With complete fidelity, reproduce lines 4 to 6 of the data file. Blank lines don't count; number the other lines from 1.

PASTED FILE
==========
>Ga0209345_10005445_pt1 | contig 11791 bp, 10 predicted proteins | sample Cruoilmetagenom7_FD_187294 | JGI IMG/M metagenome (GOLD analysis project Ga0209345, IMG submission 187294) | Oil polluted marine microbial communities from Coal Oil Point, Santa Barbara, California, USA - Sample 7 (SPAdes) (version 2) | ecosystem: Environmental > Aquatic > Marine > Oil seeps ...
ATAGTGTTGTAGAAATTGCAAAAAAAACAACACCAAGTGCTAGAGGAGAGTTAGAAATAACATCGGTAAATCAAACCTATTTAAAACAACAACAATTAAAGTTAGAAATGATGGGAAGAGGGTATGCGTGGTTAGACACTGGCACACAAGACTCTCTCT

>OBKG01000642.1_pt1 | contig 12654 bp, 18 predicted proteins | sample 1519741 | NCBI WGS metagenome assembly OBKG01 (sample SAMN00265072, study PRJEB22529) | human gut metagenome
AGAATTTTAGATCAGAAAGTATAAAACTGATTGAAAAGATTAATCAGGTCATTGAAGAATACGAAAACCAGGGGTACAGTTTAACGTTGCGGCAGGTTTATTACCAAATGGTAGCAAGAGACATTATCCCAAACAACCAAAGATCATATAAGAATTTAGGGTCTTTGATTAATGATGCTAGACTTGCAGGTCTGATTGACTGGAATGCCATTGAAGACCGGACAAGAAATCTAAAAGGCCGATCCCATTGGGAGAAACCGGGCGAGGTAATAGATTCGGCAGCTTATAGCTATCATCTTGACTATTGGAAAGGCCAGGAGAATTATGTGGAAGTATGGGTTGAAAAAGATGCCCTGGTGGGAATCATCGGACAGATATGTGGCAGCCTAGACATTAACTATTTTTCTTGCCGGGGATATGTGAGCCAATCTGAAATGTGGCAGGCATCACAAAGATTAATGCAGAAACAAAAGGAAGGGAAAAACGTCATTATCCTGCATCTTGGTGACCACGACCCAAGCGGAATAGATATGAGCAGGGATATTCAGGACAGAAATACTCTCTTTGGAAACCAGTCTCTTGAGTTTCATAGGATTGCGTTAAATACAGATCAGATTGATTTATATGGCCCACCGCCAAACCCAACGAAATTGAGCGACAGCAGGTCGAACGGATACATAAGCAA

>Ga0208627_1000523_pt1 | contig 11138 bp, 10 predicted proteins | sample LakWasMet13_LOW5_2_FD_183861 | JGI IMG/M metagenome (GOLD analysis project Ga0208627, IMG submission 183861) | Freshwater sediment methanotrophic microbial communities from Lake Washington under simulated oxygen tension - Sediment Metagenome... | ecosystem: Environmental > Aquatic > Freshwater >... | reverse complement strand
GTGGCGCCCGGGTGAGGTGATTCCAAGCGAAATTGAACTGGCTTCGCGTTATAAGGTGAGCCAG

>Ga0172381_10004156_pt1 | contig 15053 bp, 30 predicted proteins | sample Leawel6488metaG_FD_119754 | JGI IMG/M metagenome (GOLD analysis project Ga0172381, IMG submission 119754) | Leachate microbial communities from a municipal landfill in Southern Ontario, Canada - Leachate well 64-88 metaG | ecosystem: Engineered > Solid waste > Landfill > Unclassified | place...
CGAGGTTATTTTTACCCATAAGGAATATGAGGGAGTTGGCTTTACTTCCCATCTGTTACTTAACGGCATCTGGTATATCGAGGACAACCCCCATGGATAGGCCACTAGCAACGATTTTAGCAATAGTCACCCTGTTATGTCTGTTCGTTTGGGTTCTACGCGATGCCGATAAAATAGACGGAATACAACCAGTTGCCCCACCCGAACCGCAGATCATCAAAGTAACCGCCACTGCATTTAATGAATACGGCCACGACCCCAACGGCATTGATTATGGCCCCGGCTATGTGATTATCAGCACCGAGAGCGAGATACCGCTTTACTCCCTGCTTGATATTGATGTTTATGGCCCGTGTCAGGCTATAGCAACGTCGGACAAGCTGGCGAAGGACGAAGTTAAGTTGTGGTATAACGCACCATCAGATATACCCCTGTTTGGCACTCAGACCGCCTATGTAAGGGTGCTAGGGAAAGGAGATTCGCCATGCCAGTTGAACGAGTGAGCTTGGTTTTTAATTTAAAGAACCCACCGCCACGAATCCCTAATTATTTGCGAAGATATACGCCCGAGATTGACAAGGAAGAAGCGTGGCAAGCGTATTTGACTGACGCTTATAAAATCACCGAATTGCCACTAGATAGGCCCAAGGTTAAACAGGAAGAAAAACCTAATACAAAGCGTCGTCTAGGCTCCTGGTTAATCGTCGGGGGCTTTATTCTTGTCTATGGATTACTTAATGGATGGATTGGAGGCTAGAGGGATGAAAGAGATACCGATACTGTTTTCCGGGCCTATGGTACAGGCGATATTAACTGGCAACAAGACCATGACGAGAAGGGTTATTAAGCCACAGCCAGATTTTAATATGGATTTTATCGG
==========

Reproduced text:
AGAATTTTAGATCAGAAAGTATAAAACTGATTGAAAAGATTAATCAGGTCATTGAAGAATACGAAAACCAGGGGTACAGTTTAACGTTGCGGCAGGTTTATTACCAAATGGTAGCAAGAGACATTATCCCAAACAACCAAAGATCATATAAGAATTTAGGGTCTTTGATTAATGATGCTAGACTTGCAGGTCTGATTGACTGGAATGCCATTGAAGACCGGACAAGAAATCTAAAAGGCCGATCCCATTGGGAGAAACCGGGCGAGGTAATAGATTCGGCAGCTTATAGCTATCATCTTGACTATTGGAAAGGCCAGGAGAATTATGTGGAAGTATGGGTTGAAAAAGATGCCCTGGTGGGAATCATCGGACAGATATGTGGCAGCCTAGACATTAACTATTTTTCTTGCCGGGGATATGTGAGCCAATCTGAAATGTGGCAGGCATCACAAAGATTAATGCAGAAACAAAAGGAAGGGAAAAACGTCATTATCCTGCATCTTGGTGACCACGACCCAAGCGGAATAGATATGAGCAGGGATATTCAGGACAGAAATACTCTCTTTGGAAACCAGTCTCTTGAGTTTCATAGGATTGCGTTAAATACAGATCAGATTGATTTATATGGCCCACCGCCAAACCCAACGAAATTGAGCGACAGCAGGTCGAACGGATACATAAGCAA

>Ga0208627_1000523_pt1 | contig 11138 bp, 10 predicted proteins | sample LakWasMet13_LOW5_2_FD_183861 | JGI IMG/M metagenome (GOLD analysis project Ga0208627, IMG submission 183861) | Freshwater sediment methanotrophic microbial communities from Lake Washington under simulated oxygen tension - Sediment Metagenome... | ecosystem: Environmental > Aquatic > Freshwater >... | reverse complement strand
GTGGCGCCCGGGTGAGGTGATTCCAAGCGAAATTGAACTGGCTTCGCGTTATAAGGTGAGCCAG